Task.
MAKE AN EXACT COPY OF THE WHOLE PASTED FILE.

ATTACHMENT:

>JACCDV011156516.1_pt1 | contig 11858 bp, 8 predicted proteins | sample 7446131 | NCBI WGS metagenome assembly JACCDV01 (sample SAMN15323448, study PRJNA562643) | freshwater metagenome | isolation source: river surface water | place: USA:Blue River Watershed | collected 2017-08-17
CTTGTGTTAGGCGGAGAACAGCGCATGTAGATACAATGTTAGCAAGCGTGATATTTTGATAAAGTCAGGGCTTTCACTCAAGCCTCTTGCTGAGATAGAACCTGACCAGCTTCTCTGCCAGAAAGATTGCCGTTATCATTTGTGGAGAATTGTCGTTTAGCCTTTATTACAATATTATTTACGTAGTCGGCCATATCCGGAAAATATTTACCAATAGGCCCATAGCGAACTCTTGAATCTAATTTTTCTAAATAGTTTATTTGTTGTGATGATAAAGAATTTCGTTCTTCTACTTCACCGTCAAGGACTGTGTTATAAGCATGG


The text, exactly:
>JACCDV011156516.1_pt1 | contig 11858 bp, 8 predicted proteins | sample 7446131 | NCBI WGS metagenome assembly JACCDV01 (sample SAMN15323448, study PRJNA562643) | freshwater metagenome | isolation source: river surface water | place: USA:Blue River Watershed | collected 2017-08-17
CTTGTGTTAGGCGGAGAACAGCGCATGTAGATACAATGTTAGCAAGCGTGATATTTTGATAAAGTCAGGGCTTTCACTCAAGCCTCTTGCTGAGATAGAACCTGACCAGCTTCTCTGCCAGAAAGATTGCCGTTATCATTTGTGGAGAATTGTCGTTTAGCCTTTATTACAATATTATTTACGTAGTCGGCCATATCCGGAAAATATTTACCAATAGGCCCATAGCGAACTCTTGAATCTAATTTTTCTAAATAGTTTATTTGTTGTGATGATAAAGAATTTCGTTCTTCTACTTCACCGTCAAGGACTGTGTTATAAGCATGG